Of course the parameters are all specified in the contract and to the extent that the parameters are breached, a corresponding amount of payout is issued. A third party, usually a government agency or a weather system monitoring entity, can be tasked with providing the information regarding each calamity so that a determination of whether or not parameters have been breached can be settled. PAGASA and the SARAI system of the DOST-PCAARRD are examples of third party agents that can give on-line decision-support tools for crop risk and crop insurance services. The SARAI system is capable of providing weather monitoring, advisories and even plant health assessments on the basis of satellite coverage services.
There are even foreign groups today that are just waiting to see whether or not the Philippines can roll out a national parametric insurance system, before financing entities and social impact groups pump in funds for crop production and agricultural modernization straight to farmers and farmers groups. Satellite services are now much more affordable and insurance companies all over the world are using these technologies and innovations to offer better products to stakeholders.
We cannot be said to be unaware of Parametric Insurance because in 2017, under the leadership of the Bureau of the Treasury, the national government started a trial program with the World Bank. This program, which included the GSIS, was meant to provide rapid liquidity to 25 provincial LGUs in the event of typhoons and earthquakes. From 2017 to 2019, the combined coverage for damages was in excess of P30 billion on premiums paid for by the BTr at P3 billion and insured with the GSIS. The World Bank re-insured the policies and retroceeded them in turn, to international re-insurers. According to the World Bank Report commissioned thereafter, the loss ratio was less than 50 percent proving that even should this rise, the system would be sustainable in the coming years. What was most impressive was the payouts, which were completed in 6 weeks. We are now ready to move to phase 2 of this program. Lessons learned have been documented and scaling up to insure critical government infrastructures, including school buildings, can now follow.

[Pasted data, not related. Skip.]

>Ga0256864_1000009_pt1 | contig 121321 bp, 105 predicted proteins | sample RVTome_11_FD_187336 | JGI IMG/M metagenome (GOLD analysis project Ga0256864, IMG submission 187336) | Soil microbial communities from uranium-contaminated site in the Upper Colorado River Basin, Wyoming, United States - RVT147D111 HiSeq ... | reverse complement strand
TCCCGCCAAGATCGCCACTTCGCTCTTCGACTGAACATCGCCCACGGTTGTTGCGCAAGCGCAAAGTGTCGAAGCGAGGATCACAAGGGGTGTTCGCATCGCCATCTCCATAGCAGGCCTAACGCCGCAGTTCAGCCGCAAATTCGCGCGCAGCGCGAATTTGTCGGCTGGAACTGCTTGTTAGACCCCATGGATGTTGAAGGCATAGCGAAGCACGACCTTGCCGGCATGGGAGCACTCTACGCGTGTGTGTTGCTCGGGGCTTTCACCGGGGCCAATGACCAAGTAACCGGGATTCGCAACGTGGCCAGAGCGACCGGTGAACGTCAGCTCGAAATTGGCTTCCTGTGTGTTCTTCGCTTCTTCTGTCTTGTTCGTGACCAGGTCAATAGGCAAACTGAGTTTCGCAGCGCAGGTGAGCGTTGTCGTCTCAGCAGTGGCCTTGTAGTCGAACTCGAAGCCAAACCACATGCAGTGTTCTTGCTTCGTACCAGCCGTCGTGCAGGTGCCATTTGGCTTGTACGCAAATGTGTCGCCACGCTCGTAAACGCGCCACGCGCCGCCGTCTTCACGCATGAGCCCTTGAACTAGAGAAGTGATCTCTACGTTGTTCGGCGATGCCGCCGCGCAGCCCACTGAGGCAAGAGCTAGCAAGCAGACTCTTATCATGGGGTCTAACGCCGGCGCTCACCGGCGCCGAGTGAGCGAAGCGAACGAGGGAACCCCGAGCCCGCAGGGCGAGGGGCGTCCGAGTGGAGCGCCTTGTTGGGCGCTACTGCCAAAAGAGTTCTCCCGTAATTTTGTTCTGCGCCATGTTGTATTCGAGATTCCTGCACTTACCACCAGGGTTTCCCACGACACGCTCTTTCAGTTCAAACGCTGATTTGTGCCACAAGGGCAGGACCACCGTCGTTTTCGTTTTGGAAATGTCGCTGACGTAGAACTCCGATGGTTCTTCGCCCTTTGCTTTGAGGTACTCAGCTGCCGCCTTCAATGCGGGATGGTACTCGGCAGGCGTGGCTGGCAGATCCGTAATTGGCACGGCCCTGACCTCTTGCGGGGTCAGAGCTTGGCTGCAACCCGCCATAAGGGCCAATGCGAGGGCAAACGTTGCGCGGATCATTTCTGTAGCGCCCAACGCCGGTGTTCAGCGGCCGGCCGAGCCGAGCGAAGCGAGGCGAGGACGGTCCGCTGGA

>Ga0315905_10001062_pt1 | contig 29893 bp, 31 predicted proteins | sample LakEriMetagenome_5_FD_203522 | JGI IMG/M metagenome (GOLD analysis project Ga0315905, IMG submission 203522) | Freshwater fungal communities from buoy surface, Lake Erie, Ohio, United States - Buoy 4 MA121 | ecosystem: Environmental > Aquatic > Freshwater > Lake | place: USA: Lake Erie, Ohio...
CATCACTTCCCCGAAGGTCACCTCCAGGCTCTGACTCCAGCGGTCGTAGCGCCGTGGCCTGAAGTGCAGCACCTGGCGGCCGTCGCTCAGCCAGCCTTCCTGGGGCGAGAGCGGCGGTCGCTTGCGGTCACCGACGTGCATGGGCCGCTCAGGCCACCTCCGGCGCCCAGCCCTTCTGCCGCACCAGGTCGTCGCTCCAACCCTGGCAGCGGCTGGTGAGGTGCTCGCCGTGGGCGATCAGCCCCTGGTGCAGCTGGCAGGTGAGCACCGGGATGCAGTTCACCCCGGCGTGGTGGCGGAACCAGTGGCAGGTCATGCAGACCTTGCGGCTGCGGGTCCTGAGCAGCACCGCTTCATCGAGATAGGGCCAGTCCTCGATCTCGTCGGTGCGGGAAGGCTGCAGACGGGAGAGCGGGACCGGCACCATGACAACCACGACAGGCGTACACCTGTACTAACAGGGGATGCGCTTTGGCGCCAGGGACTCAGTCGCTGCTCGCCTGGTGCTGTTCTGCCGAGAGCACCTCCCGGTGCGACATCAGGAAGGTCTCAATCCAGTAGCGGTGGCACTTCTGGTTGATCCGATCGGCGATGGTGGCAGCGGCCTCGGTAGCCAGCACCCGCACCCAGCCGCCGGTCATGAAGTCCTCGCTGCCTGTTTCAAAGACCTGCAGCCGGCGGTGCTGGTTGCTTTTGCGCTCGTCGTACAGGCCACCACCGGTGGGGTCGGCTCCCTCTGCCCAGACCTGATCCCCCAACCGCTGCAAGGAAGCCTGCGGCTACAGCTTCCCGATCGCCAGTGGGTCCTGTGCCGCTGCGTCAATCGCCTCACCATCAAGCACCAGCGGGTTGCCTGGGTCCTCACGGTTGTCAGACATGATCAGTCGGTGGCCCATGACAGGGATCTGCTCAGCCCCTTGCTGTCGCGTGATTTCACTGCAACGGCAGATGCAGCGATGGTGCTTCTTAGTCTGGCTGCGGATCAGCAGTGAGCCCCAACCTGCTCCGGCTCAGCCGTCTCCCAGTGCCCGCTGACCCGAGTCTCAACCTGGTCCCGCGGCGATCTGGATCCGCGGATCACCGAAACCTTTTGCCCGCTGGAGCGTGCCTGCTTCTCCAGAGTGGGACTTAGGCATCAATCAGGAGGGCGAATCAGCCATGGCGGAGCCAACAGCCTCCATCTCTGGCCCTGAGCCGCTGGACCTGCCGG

With Parametric Insurance, the national budget can be protected from unprogrammed allocations brought about by calamities that visit us regularly. This is possible because “risks” are distributed not only among local players, but can even be re-insured with international re-insurance companies, as we did during our trial run with the World Bank. Moreover, payouts can be done quickly, efficiently and painlessly, avoiding political hazards during funds distribution.
We must realize that the resources are just lying around us. The Agriculture and Credit Policy Council regularly dispenses close to P2 billion in loans per year, the PCIC about P4 billion in insurance coverage, and the Agriculture Guarantee Fund Pool, a program started in 2008 that saw GOCCs set aside funds for food production, now stands at P8 billion and is now managed by PHILGUARANTEE. If these funds are just structured properly with a Parametric Insurance component, we will now invite global finance and re-insurance into funding Philippine agriculture, not just in the hundreds of millions, but in the billions of pesos.
Impoverished African states are already on Parametric Insurance and there is no reason why the Philippines cannot scale this up. This may just open the door to greater direct farmer funding in the coming years and answer the challenge to greater farm productivity.
The author was Secretary of Agriculture from 2004 to 2010, Member of Congress from 2010 to 2019, and Bohol Governor from 2019 to 2022.